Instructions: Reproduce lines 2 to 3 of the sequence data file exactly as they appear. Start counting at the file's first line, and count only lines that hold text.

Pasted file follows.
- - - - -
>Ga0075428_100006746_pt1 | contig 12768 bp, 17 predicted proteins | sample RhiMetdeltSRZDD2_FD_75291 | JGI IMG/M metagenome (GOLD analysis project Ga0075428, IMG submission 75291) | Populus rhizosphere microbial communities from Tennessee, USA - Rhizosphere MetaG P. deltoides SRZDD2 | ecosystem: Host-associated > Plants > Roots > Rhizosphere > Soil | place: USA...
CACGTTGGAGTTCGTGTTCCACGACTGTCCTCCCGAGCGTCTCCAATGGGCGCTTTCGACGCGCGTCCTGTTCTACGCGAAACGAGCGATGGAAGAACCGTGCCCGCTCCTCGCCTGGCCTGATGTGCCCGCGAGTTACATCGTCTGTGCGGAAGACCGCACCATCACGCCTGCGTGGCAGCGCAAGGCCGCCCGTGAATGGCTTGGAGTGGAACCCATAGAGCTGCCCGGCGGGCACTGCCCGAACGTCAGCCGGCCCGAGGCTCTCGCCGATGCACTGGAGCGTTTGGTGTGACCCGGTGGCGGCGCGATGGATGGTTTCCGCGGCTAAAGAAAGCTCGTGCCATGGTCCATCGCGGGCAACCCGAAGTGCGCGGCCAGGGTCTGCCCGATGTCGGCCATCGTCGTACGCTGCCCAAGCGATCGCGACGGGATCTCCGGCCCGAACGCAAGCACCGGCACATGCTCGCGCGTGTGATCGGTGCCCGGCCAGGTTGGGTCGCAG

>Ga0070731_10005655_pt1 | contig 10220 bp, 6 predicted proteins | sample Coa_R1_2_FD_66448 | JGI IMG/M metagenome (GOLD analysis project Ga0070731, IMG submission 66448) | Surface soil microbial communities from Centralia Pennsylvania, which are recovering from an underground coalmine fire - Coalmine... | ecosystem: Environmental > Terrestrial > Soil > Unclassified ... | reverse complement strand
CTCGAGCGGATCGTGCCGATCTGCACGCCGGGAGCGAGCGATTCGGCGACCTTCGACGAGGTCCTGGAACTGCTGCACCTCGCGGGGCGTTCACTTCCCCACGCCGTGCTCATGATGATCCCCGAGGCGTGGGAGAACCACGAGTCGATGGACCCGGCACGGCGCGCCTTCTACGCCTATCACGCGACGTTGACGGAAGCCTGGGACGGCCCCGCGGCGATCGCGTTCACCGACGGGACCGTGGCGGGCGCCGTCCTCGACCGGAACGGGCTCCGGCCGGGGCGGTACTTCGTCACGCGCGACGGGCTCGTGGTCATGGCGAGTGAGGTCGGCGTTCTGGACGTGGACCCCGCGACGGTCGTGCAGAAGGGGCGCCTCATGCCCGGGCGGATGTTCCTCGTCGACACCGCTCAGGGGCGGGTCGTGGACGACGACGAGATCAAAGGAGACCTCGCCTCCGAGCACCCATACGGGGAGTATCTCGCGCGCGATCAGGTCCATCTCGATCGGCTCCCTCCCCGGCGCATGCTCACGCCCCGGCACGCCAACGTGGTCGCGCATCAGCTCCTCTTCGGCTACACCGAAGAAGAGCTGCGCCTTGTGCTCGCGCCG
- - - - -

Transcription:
CACGTTGGAGTTCGTGTTCCACGACTGTCCTCCCGAGCGTCTCCAATGGGCGCTTTCGACGCGCGTCCTGTTCTACGCGAAACGAGCGATGGAAGAACCGTGCCCGCTCCTCGCCTGGCCTGATGTGCCCGCGAGTTACATCGTCTGTGCGGAAGACCGCACCATCACGCCTGCGTGGCAGCGCAAGGCCGCCCGTGAATGGCTTGGAGTGGAACCCATAGAGCTGCCCGGCGGGCACTGCCCGAACGTCAGCCGGCCCGAGGCTCTCGCCGATGCACTGGAGCGTTTGGTGTGACCCGGTGGCGGCGCGATGGATGGTTTCCGCGGCTAAAGAAAGCTCGTGCCATGGTCCATCGCGGGCAACCCGAAGTGCGCGGCCAGGGTCTGCCCGATGTCGGCCATCGTCGTACGCTGCCCAAGCGATCGCGACGGGATCTCCGGCCCGAACGCAAGCACCGGCACATGCTCGCGCGTGTGATCGGTGCCCGGCCAGGTTGGGTCGCAG

>Ga0070731_10005655_pt1 | contig 10220 bp, 6 predicted proteins | sample Coa_R1_2_FD_66448 | JGI IMG/M metagenome (GOLD analysis project Ga0070731, IMG submission 66448) | Surface soil microbial communities from Centralia Pennsylvania, which are recovering from an underground coalmine fire - Coalmine... | ecosystem: Environmental > Terrestrial > Soil > Unclassified ... | reverse complement strand